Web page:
[8] Buchanan had received 1,838,169 votes; Frémont, 1,341,264; Fillmore, 874,534. Edward Stanwood, A History of the Presidency (new ed. revised), I, p. 276. Fillmore was nominated by the American or Know Nothing party and was endorsed by the remnants of the Whigs.

[9] Alexander H. Stephens, addressing the voters of the Eighth Congressional District of Georgia, August 14, 1857, said that but for the course Walker was pursuing, Kansas would certainly have come in as a slave state. "But to whom", he asked, "are we indebted for that policy which was leading so certainly to that result?" His answer was, "to those true and gallant constitution-abiding men at the north..." The Correspondence of Robert Toombs, Alexander H. Stephens, and Howell Cobb, A. H. A. Report for 1911, II, pp. 418-419.

[10] "... those who were opposed to allowing the people of the Territory, preparatory to their admission into the Union as a State, to decide the slavery question for themselves, failing to accomplish their purpose in the halls of Congress, and under the authority of the constitution, immediately resorted in their respective States to unusual and extraordinary means to control the political destinies and shape the domestic institutions of Kansas...." Senate Reports, 34 Cong., 1 sess., no. 34, p. 39. Such conduct was in direct defiance of the rights of the people, and in direct opposition to the principle of allowing them to be "perfectly free" to regulate their domestic institutions.

[11] Lincoln, in his speech of October 16, 1854, at Peoria, soon after the repeal of the Compromise, used words that might well have rung long in the ears of Douglas: "In this state of affairs the Genius of Discord himself could scarcely have invented a way of again setting us by the ears but by turning back and destroying the peace measures of the past. The counsels of that Genius seem to have prevailed." Works (J. G. Nicolay and John Hay, editors), I, p. 199.

[12] "When the emigrants sent out by the Massachusetts Emigrant Aid Company, and their affiliated societies, passed through the State of Missouri in large numbers on their way to Kansas, the violence of their language, and the unmistakable indications of their determined hostility to the domestic institutions of that State, created apprehensions that the object of the company was to abolitionize Kansas as a means of prosecuting a relentless warfare upon the institutions of slavery within the limits of Missouri." Senate Reports, 34 Cong., 1 sess., no. 34, p. 9.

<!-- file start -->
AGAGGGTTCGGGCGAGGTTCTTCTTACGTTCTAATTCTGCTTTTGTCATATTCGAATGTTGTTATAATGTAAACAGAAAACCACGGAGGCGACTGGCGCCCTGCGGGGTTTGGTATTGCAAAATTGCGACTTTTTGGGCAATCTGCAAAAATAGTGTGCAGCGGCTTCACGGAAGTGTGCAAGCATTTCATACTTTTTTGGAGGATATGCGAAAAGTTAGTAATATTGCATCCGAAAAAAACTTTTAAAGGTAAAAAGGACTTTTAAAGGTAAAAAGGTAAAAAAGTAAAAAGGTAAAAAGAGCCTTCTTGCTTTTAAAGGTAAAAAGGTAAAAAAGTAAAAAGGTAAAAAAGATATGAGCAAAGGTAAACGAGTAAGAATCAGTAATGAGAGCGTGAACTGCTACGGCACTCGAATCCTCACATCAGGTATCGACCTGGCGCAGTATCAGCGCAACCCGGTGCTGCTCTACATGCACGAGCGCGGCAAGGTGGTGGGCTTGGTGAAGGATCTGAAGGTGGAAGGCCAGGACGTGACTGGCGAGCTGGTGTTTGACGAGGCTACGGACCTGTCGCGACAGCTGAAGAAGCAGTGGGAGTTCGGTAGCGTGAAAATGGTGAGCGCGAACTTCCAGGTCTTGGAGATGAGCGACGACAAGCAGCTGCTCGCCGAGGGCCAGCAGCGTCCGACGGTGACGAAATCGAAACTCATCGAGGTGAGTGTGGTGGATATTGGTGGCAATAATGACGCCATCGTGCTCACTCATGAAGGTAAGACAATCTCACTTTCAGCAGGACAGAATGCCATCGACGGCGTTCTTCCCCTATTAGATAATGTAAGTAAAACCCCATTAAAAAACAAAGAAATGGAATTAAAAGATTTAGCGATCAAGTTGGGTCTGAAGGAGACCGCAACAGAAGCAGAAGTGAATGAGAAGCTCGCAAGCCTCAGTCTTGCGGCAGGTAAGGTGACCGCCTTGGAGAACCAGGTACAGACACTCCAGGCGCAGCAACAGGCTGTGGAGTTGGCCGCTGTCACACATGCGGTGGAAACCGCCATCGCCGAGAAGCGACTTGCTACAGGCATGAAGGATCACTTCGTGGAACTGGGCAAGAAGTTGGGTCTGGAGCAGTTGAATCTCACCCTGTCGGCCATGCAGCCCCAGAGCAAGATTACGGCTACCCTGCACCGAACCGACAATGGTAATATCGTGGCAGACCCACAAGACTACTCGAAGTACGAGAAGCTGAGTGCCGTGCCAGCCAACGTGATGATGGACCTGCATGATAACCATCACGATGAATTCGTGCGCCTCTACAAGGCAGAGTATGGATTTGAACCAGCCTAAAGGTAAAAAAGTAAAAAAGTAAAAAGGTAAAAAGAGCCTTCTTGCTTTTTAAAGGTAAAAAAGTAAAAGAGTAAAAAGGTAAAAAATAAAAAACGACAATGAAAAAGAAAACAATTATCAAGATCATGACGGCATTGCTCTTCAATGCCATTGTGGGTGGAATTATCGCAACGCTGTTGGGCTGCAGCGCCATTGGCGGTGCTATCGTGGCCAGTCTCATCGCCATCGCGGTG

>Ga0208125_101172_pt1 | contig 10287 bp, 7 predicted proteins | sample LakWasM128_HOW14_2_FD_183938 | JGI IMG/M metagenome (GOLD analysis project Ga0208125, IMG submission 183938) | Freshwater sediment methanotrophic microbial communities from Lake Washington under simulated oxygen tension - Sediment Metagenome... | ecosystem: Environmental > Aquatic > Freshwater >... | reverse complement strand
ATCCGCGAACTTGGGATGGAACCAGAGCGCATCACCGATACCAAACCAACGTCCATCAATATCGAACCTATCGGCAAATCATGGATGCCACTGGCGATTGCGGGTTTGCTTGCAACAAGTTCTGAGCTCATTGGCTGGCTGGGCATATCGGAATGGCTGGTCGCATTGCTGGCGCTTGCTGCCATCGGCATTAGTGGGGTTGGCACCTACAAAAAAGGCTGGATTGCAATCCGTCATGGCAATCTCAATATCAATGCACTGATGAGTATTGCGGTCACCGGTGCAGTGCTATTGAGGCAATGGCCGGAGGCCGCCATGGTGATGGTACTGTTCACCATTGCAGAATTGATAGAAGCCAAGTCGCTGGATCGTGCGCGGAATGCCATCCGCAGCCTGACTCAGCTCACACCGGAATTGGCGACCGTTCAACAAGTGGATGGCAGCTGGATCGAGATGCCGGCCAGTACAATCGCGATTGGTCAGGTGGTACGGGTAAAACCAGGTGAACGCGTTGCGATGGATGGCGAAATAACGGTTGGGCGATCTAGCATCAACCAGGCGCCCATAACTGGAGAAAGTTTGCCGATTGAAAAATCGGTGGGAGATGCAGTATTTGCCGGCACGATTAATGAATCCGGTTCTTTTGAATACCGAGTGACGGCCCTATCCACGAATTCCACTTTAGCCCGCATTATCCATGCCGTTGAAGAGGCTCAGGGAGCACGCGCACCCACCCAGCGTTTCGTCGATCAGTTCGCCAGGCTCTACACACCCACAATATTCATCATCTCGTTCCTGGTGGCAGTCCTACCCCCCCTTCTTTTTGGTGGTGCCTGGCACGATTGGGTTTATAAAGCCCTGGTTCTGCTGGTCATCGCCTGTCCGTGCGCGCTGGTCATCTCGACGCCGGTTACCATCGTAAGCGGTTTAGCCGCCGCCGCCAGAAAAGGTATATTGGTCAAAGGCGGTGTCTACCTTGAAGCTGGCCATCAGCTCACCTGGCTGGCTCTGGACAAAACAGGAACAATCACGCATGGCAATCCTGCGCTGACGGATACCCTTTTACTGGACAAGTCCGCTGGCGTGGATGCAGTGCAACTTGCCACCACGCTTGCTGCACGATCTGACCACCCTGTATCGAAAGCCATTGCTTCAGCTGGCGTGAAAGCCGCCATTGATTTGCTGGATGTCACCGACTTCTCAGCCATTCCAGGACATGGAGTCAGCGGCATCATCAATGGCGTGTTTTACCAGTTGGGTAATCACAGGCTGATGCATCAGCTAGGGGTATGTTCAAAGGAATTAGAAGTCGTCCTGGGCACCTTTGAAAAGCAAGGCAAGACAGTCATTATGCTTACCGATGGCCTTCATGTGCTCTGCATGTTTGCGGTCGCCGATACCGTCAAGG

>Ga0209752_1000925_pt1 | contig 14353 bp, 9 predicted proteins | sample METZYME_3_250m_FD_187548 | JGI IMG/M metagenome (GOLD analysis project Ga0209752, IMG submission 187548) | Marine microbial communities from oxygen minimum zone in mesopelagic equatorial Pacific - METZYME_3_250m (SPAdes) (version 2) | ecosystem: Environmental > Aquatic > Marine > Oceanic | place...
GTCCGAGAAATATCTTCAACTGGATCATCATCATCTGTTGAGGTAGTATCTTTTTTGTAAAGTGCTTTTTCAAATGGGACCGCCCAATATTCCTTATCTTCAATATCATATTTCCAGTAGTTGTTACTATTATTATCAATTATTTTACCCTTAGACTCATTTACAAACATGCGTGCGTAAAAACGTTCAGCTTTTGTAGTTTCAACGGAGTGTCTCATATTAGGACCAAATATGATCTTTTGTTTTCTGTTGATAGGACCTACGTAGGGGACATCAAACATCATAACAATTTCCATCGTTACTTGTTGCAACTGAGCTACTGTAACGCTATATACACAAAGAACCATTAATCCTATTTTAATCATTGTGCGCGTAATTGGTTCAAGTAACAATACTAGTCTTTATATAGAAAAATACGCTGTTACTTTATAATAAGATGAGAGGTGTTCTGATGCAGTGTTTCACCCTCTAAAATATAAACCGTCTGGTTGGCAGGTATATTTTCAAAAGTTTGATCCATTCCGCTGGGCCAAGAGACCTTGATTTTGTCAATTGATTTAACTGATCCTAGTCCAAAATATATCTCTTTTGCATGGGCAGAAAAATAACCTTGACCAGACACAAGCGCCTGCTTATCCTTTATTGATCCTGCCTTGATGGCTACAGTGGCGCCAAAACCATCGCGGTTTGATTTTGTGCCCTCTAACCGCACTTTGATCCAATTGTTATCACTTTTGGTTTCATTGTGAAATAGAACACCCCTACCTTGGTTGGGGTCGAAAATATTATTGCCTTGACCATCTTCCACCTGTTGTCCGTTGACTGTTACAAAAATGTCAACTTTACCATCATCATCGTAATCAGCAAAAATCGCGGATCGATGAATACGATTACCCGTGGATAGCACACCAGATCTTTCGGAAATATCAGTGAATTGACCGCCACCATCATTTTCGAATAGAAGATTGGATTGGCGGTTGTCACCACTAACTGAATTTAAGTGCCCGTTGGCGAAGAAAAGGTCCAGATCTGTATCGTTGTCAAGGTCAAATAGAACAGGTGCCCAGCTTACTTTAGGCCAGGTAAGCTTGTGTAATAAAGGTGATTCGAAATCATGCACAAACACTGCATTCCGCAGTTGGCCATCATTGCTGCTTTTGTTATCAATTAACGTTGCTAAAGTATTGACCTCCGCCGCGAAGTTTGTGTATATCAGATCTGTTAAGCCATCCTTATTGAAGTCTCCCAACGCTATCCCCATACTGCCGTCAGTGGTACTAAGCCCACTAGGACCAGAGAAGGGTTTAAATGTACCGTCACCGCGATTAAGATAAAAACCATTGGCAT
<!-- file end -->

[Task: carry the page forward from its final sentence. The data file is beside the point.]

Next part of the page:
[13] Collamer's minority report deserves a word; indeed, only want of space excuses failure to give here a summary of both reports. "Treating this grievance in Kanzas [sic] with ingenious excuses, with neglect or contempt, or riding over the oppressed with an army, and dragooning them into submission, will make no satisfactory termination. Party success may at times be temporarily secured by adroit devices, plausible pretences, and partisan address; but the permanent preservation of this Union can be maintained only by frankness and integrity." Senate Reports, 34 Cong., 1 sess., no. 34, p. 61.

[14] For Trumbull's speech (March 14, 1856), see Congressional Globe, 34 Cong., 1 sess., appendix, p. 200 ff. Trumbull's caustic treatment of popular sovereignty must have made Douglas writhe. See Trumbull's speech of July 2, 1856, Ibid., p. 778 ff.

[15] Spring, op. cit., p. 108.

[16] Congressional Globe, 34 Cong., 1 sess., appendix, p. 790.

[17] The result of the election turned on the vote of two counties. In one, there were 1,266 proslavery votes cast though scarcely anyone lived there. In the other, which had six houses, including stores, there were 1,628 proslavery votes cast. Walker threw out the returns from these two counties. Spring, op. cit., p. 218.

[18] Buchanan's message of December 8, 1857. Richardson, Messages and Papers, V, p. 452.

[19] Senate Reports, 35 Cong., 1 sess., I, no. 8, p. 131.

[20] Buchanan said, among other things, one surprisingly foolish thing: "It has been solemnly adjudged by the highest judicial tribunal known to our laws that slavery exists in Kansas by virtue of the Constitution of the United States. Kansas is therefore at this moment as much a slave State as Georgia or South Carolina." Richardson, Messages and Papers, V, p. 479. The foolishness is not diminished by the fact that one could not be certain of the meaning; but the context appears to show that he believed there was a constitutional obligation to admit Kansas with the proslavery constitution.

[21] See Rhodes, History of the United States, II, p. 300.